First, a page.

You will need to address your concerns and decide soon if you will sign it or reject it in part or in full.
If the school doesn’t hear back from you, they cannot start to give your child the services. (If your child already has an IEP, they’ll work from the latest version on file. So they will be getting services, but not the updated ones. This is called your right to “Stay Put”.)
If you are happy with the IEP:
- Sign and date the form.
- Make copies. Add one copy to your IEP binder so it’s ready for next year’s IEP meeting.
If your child is 18 or older, they will need to sign the IEP. Learn more about supporting your adult child’s decision-making, or getting permission to make decisions for them.
Once the IEP and placement decisions are final:
- The district will share the IEP with all the school staff who work with your child
- Your child should start getting the services and accommodations right away, but no later than 10 school days after you sign the IEP!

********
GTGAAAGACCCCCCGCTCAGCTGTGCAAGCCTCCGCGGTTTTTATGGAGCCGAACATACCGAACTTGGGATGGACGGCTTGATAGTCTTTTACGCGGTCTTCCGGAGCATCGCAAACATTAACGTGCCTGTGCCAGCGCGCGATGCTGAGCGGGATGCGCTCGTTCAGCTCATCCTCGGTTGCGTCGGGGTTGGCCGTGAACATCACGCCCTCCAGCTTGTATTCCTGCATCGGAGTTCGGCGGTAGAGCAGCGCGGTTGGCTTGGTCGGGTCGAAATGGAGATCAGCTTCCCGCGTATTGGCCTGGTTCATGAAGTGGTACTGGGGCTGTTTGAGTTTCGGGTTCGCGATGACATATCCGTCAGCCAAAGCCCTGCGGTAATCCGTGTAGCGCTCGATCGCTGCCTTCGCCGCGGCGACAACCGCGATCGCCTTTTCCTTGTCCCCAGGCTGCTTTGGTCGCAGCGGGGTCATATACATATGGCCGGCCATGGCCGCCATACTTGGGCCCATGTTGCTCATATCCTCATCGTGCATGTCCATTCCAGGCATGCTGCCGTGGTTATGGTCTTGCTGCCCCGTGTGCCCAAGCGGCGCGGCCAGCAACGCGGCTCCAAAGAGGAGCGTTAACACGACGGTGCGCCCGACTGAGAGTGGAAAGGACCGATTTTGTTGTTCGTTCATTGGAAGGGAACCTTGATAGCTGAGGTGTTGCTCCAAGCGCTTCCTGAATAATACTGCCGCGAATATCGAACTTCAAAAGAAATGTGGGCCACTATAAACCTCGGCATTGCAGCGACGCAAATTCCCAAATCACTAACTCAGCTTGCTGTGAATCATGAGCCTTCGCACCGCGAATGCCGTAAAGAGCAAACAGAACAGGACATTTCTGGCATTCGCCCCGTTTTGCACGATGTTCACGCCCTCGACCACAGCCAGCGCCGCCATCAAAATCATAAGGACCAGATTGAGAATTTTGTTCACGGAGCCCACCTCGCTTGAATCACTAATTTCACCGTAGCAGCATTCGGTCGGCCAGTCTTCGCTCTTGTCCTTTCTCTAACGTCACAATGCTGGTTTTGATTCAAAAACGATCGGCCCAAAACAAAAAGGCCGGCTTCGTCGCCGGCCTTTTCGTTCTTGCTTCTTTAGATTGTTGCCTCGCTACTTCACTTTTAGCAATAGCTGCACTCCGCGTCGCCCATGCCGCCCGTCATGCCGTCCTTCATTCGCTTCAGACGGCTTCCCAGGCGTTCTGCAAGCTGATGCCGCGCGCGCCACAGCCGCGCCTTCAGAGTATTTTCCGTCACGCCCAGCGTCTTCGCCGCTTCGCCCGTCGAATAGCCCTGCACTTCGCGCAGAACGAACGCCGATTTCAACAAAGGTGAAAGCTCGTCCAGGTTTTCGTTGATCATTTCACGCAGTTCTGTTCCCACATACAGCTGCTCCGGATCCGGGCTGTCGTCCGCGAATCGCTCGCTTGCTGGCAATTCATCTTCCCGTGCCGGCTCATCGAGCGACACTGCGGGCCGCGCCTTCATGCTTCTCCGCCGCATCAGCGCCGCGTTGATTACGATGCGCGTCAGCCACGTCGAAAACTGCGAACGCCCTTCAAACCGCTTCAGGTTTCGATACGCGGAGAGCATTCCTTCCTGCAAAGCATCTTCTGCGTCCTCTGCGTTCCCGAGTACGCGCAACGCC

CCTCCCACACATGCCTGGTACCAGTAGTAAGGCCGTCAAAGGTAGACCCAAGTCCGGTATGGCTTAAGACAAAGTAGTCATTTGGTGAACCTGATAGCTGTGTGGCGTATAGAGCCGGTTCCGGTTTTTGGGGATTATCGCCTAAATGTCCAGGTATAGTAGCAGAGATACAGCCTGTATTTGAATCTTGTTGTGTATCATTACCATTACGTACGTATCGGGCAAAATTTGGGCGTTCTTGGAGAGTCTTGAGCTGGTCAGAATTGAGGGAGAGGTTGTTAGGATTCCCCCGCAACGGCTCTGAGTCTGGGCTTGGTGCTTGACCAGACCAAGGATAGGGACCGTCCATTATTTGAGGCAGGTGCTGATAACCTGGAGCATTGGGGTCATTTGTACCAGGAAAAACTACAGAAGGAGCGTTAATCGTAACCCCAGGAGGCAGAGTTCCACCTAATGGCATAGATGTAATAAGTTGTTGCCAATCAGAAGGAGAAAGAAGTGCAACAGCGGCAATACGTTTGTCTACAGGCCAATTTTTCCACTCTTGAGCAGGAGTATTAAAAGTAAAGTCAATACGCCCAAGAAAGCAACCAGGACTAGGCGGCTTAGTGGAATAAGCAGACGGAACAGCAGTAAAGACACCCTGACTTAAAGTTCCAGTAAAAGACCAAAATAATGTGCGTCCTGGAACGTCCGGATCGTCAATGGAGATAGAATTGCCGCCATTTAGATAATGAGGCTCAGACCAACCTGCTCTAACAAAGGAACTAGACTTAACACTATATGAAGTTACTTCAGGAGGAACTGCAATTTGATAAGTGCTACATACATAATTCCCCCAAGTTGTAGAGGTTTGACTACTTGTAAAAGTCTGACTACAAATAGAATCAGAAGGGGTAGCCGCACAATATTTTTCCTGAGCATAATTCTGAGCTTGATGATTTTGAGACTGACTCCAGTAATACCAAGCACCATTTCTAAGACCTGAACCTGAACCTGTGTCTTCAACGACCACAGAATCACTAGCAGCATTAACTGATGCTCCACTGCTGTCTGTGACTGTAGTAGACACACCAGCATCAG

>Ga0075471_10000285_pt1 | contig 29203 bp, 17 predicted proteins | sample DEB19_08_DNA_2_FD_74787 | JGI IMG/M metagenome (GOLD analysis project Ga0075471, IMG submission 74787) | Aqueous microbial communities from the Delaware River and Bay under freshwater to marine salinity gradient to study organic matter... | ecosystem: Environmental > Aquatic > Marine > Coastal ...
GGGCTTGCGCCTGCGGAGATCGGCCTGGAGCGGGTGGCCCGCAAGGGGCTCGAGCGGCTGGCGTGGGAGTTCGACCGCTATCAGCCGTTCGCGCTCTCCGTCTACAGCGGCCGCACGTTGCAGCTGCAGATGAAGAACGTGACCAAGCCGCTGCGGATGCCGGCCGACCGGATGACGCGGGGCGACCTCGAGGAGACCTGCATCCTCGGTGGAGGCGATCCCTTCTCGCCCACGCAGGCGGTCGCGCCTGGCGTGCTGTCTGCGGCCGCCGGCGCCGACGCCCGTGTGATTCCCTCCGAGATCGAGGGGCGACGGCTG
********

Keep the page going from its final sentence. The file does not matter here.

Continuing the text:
While the school is responsible for following the IEP, it is your job to make sure they do! Read more about how to monitor the IEP services and your child’s progress.
If you disagree with the IEP
You have many options for what you can do to solve a disagreement with the school, including rejecting an IEP that isn’t right for your child. IDEA gives you the right to disagree, and describes processes for Dispute Resolution.
Talk to people who understand and get advice, training and support!
Preparing for an IEP meeting, using the steps described here, will help you to be informed about the process and know what you want your child’s education plan to look like. This will allow you to advocate more effectively for your child’s needs. It’s an emotional process, but with good support and preparation, you can do it!